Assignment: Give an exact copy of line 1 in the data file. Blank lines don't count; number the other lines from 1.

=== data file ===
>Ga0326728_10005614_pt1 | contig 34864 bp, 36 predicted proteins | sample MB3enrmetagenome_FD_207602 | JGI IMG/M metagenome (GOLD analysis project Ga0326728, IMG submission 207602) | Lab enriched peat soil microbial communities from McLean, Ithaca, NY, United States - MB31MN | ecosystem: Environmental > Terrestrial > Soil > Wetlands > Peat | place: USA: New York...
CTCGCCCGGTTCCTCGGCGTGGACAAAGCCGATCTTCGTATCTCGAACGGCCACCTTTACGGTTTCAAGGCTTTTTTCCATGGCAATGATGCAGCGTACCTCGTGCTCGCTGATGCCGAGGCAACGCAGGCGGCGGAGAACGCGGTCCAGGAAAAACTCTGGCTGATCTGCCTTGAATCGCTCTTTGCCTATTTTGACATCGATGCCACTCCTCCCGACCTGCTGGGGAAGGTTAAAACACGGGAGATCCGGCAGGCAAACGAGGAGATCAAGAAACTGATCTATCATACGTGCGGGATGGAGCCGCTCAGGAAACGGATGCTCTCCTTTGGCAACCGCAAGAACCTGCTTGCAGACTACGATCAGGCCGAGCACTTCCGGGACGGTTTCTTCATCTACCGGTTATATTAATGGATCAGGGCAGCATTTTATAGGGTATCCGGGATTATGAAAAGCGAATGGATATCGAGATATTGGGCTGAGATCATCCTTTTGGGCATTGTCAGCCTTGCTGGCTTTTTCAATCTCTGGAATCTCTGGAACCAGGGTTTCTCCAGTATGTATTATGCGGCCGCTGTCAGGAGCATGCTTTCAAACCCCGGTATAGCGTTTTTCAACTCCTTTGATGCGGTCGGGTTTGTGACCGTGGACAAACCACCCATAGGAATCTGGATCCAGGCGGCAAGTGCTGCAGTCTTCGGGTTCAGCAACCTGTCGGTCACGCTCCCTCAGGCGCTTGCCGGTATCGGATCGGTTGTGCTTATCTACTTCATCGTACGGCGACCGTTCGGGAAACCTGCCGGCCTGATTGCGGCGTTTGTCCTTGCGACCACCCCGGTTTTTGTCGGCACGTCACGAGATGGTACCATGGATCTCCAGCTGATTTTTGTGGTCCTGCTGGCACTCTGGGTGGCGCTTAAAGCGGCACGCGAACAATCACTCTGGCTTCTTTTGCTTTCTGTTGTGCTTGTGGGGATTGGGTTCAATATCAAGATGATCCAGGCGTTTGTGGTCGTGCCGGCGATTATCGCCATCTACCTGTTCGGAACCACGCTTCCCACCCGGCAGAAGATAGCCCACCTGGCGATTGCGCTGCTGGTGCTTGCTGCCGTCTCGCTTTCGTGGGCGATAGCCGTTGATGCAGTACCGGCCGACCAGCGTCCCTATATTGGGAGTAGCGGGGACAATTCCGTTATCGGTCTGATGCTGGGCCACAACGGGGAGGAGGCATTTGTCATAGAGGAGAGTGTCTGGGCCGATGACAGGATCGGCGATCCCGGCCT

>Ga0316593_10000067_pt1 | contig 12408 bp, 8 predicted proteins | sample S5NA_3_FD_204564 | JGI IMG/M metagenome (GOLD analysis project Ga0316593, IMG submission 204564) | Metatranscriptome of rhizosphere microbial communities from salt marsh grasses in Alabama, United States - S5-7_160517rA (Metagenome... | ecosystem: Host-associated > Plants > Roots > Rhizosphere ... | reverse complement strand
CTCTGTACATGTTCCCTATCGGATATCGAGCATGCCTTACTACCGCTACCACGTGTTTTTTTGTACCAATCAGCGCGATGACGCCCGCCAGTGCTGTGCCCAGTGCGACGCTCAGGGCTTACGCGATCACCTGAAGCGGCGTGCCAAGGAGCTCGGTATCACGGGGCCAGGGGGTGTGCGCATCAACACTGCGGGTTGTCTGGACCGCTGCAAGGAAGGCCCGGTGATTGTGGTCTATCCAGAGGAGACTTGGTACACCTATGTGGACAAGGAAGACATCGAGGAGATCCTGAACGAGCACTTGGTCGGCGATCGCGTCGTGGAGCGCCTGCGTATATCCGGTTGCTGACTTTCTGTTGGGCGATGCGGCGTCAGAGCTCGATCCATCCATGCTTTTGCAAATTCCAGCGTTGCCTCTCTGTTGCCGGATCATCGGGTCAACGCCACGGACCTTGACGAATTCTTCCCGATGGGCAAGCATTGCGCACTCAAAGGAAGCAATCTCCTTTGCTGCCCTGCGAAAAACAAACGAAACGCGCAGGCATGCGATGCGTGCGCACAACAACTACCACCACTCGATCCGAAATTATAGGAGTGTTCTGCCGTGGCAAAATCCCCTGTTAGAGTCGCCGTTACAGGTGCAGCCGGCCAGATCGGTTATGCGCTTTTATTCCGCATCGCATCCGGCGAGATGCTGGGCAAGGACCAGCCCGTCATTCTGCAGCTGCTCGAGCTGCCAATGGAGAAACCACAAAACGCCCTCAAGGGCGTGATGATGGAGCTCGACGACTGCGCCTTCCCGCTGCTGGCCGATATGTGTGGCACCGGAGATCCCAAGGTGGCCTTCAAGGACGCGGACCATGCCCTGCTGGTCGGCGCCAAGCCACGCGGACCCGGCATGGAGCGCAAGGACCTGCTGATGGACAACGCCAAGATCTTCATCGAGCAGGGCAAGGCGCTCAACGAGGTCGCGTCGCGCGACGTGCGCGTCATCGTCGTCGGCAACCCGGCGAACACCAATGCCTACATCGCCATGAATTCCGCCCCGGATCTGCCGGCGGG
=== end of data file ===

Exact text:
>Ga0326728_10005614_pt1 | contig 34864 bp, 36 predicted proteins | sample MB3enrmetagenome_FD_207602 | JGI IMG/M metagenome (GOLD analysis project Ga0326728, IMG submission 207602) | Lab enriched peat soil microbial communities from McLean, Ithaca, NY, United States - MB31MN | ecosystem: Environmental > Terrestrial > Soil > Wetlands > Peat | place: USA: New York...